Let’s take a walk through the very first scene. After emerging into this foreign world you find yourself in water, slowly sinking to the bottom. Feeling as disorientated as your avatar, it is all too easy to be frozen into inaction. And so you sink to the bottom and die. One quick reboot later, we emerge from the pool and pull ourselves to the surface. After taking in the stunning backdrop (and spotting a menacing beast lurking in the shadows), we head right to explore. Only to walk into a deadly bug, get stung and die. Back to the beginning we go. And so we once again swim to the top, pull ourselves out, head right and this time jump over or kick the crawling death bugs, gaining some confidence now as we keep heading right…and come face to face with a dirty great monster. Guess what? Yep, we’re dead and it’s back to the start for us.
This is a gameplay trope that repeats. Walk along and get shot by a guard before reloading from the last checkpoint, remembering the moment of death and taking evasive action. Blast out a retaining wall and drown in the ensuing flood. Roll through tight corridors that only show you part of the way, meaning that you have to take repeated leaps (or rolls) of faith, inevitably resulting in you crashing to your death. Or those moments when your alien buddy, who works with you to aid your escape throughout, is, unbeknownst to you, working on a solution to help you progress that requires you to stand in just the right place at just the right moment, otherwise you die. Again.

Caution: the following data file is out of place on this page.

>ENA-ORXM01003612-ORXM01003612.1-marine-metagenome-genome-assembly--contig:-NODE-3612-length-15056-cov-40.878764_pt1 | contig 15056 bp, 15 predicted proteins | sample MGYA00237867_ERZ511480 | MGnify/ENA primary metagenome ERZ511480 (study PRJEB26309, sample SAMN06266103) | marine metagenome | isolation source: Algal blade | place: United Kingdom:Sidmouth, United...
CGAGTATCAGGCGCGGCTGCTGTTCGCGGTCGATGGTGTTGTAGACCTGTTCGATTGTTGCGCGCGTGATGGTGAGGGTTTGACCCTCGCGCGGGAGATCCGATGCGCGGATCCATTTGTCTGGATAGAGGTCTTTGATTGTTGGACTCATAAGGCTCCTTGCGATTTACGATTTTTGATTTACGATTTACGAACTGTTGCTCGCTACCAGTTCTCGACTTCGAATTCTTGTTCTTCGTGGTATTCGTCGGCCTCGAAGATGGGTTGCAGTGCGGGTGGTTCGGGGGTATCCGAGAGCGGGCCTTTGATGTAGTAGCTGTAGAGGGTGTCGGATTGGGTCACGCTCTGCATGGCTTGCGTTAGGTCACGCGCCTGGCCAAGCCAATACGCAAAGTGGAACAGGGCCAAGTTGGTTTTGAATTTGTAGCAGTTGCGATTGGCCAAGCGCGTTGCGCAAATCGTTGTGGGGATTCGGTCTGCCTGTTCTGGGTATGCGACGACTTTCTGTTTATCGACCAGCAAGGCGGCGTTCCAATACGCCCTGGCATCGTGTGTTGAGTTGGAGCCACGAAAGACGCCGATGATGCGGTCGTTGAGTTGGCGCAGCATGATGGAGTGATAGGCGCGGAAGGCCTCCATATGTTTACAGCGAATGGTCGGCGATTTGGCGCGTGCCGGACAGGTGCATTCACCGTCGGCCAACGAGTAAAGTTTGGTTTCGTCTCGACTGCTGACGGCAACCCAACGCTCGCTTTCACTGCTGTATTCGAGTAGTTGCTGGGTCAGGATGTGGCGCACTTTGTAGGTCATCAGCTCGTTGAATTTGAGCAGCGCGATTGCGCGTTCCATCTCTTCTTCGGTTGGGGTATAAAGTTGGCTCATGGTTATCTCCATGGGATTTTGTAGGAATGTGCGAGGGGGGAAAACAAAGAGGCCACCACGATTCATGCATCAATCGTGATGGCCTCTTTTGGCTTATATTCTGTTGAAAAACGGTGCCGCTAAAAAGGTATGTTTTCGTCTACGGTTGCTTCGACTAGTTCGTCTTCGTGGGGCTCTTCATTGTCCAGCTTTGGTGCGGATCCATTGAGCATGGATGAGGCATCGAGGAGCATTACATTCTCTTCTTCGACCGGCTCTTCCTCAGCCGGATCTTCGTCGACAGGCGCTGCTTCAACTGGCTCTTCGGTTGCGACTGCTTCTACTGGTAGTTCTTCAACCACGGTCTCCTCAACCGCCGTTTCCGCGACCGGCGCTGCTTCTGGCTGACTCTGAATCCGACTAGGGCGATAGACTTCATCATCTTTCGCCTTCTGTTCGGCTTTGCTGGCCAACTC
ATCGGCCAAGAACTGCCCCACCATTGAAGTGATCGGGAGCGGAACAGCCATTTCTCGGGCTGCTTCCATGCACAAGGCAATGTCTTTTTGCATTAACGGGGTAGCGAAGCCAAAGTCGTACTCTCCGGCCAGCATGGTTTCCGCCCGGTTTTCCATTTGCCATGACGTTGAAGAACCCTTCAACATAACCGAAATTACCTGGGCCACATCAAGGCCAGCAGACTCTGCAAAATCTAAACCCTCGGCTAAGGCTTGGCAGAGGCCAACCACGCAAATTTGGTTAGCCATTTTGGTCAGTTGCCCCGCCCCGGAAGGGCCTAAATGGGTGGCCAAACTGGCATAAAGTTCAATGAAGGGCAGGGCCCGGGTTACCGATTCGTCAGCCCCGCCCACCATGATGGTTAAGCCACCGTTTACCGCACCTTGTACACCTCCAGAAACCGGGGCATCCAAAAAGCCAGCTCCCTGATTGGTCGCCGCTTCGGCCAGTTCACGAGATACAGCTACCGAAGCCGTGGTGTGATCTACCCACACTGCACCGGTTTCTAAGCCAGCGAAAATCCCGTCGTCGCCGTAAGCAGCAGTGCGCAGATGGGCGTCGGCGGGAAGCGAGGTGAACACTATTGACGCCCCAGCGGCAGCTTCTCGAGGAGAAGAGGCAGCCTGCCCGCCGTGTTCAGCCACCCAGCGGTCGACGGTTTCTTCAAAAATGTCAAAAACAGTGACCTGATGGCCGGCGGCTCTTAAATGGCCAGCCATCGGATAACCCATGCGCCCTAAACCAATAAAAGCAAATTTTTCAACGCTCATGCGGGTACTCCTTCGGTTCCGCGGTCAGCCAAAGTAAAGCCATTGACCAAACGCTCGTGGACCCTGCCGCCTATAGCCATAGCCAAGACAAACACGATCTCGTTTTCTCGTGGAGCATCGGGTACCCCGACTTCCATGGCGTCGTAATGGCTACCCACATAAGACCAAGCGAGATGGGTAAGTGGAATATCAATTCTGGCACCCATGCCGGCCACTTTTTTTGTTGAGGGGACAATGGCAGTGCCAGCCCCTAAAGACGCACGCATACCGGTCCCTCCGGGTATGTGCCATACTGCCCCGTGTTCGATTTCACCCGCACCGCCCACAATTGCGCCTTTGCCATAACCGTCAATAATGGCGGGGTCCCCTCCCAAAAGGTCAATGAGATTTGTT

It’s like a beautiful looking Rick Dangerous. Play a bit, die, learn from your mistake, repeat. There was a particular battle with a couple of aliens that took me at least 25 attempts and looking up an online help video to get past, requiring several fiddly actions at once as well as keeping eyes in the back of your head. I almost gave up, writing this off as a bad job and it was at this point that I started to muse on how much I detested this so called classic.
But I persevered and gradually, having finally made my way past these two titans, I began to develop a grudging appreciation of the game. I began to appreciate the smooth control, Lester nimbly jumping, sprinting and rolling past danger. I began to enjoy the action, learning when to crack off a quick shot, when to squeeze fire to bring up a shield and when to hold it down for a full on blast to destroy walls and doors. I began to understand the structure of the puzzles that often required starting an action in one screen then backtracking and coming underneath where you started to complete the loop. And I really began to buy into the narrative, absorbed by the relationship between Lester and his alien friend, the two helping each other through this hostile environment, developing a bond despite the absence of common ground.
Once you know what you’re doing, you can breeze through the whole thing in around 30 minutes. And those 30 minutes will be spent equal parts marvelling and berating what unfolds before you.
I started out hating it. I ended up respecting it. Either way, this is an essential game to experience for yourself.